Clouds (Encyclopedia of Science)
Clouds are made up of minute water droplets or ice crystals that condense in the atmosphere. The creation of a cloud begins at ground level. As the Sun heats Earth's surface, the warmed ground heats the surrounding air, which then rises. This air contains variable amounts of water vapor that has evaporated from bodies of water and plants on Earth's surface. As the warmed ground-level air rises, it expands, cooling in the process. When the cooled air reaches a certain temperature, called the dew point, the water vapor in the air condenses into tiny microscopic droplets, forming a cloud. If condensation occurs below the freezing point (32°F; 0°C), ice crystals form the cloud. Clouds appear white because sunlight reflects off the water droplets. Thick clouds appear darker at the bottom because sunlight is partially blocked.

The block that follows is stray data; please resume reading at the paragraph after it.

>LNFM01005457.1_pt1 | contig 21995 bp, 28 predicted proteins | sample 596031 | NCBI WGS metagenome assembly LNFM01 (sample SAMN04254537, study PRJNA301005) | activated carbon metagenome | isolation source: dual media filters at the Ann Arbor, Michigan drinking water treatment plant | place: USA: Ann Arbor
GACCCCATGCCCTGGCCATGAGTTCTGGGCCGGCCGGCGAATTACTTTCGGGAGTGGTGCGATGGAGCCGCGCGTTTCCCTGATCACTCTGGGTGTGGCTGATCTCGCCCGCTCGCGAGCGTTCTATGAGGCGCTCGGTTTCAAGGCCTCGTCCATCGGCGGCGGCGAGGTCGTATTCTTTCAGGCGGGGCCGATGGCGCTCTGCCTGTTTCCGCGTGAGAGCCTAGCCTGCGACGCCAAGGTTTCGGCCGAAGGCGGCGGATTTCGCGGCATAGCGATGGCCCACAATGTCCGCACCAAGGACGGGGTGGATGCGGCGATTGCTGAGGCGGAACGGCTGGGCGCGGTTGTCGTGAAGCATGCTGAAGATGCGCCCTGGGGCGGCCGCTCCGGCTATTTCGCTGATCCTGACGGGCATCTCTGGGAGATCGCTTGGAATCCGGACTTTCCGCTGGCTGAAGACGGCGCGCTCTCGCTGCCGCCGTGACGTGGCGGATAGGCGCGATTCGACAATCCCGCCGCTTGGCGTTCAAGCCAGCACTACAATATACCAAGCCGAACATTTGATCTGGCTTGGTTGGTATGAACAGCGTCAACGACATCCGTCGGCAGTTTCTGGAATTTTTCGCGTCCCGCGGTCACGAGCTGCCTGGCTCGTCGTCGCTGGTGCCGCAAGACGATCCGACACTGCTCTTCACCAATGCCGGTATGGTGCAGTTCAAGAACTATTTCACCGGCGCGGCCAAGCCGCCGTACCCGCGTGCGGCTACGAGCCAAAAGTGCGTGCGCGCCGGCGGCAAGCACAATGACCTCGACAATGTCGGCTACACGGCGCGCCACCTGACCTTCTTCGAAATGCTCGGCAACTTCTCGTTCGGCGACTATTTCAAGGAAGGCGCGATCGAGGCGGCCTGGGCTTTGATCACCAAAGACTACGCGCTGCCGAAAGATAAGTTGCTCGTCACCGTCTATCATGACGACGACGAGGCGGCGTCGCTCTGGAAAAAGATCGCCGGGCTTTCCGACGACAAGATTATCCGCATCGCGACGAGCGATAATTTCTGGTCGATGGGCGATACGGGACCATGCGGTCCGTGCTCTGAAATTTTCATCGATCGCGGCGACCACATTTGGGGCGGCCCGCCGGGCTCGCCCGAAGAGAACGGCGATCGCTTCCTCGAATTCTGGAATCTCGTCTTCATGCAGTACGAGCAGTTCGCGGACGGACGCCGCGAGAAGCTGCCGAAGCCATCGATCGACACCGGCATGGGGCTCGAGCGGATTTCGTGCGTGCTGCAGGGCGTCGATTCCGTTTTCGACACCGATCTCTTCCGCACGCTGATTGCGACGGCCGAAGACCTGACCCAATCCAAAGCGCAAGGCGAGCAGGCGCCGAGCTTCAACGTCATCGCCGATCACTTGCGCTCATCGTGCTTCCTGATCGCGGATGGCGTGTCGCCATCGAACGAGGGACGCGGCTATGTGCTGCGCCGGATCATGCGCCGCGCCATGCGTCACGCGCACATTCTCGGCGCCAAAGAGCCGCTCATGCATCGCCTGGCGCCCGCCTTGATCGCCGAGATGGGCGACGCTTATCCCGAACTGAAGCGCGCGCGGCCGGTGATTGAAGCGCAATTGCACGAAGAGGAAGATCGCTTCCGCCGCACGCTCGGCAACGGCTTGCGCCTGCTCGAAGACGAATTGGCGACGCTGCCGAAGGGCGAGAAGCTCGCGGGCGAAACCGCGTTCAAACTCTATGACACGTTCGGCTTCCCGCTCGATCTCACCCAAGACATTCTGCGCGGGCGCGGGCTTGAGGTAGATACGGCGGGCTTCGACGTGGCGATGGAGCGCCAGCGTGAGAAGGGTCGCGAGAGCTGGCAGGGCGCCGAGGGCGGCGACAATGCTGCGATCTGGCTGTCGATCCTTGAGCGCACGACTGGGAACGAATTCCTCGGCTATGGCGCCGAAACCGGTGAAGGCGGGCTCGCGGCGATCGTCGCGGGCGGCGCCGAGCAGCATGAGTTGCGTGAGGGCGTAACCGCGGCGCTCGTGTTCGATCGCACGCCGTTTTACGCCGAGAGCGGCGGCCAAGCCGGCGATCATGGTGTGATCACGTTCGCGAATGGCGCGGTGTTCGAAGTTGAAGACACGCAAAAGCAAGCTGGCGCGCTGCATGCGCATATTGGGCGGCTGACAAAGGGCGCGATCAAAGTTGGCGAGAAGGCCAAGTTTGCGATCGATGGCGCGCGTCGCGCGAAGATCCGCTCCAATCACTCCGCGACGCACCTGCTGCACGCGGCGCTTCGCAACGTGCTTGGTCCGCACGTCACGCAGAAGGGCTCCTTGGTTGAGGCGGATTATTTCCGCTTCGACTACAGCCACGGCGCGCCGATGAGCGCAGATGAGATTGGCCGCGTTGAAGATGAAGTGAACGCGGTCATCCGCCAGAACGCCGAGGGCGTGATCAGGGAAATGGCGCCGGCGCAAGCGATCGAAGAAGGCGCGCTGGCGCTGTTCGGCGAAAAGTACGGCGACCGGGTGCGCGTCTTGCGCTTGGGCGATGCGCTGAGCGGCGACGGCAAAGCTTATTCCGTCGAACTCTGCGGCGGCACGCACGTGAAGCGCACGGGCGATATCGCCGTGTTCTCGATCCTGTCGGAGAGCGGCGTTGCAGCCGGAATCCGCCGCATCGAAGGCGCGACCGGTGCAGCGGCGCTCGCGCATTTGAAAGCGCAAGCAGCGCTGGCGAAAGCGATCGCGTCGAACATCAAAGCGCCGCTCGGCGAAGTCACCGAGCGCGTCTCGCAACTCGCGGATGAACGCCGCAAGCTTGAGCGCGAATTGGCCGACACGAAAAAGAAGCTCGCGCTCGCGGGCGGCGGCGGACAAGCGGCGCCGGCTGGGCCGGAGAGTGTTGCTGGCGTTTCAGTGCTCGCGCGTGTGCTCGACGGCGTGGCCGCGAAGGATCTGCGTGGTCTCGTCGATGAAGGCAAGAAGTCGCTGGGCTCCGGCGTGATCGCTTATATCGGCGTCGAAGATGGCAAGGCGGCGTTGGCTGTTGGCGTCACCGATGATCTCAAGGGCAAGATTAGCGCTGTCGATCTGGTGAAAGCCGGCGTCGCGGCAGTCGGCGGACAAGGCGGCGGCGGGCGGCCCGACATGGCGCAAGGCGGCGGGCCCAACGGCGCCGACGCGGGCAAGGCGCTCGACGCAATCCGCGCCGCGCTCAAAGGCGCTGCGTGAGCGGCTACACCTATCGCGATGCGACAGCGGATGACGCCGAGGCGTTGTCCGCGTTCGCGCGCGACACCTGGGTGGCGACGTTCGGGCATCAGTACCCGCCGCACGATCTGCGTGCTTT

English scientist Luke Howard (1772864) developed a system to classify clouds in 1803. He grouped clouds into three major types: cumulus (piled up heaps and puffs), cirrus (fibrous and curly), and stratus (stretched out and layered). To further describe clouds, he combined these terms and added descriptive prefixes, such as alto (high) and nimbus (rain).
The International Cloud Classification presently recognizes ten forms of clouds, which are grouped into four height categories. Low-level clouds range from...
(The entire section is 688 words.)
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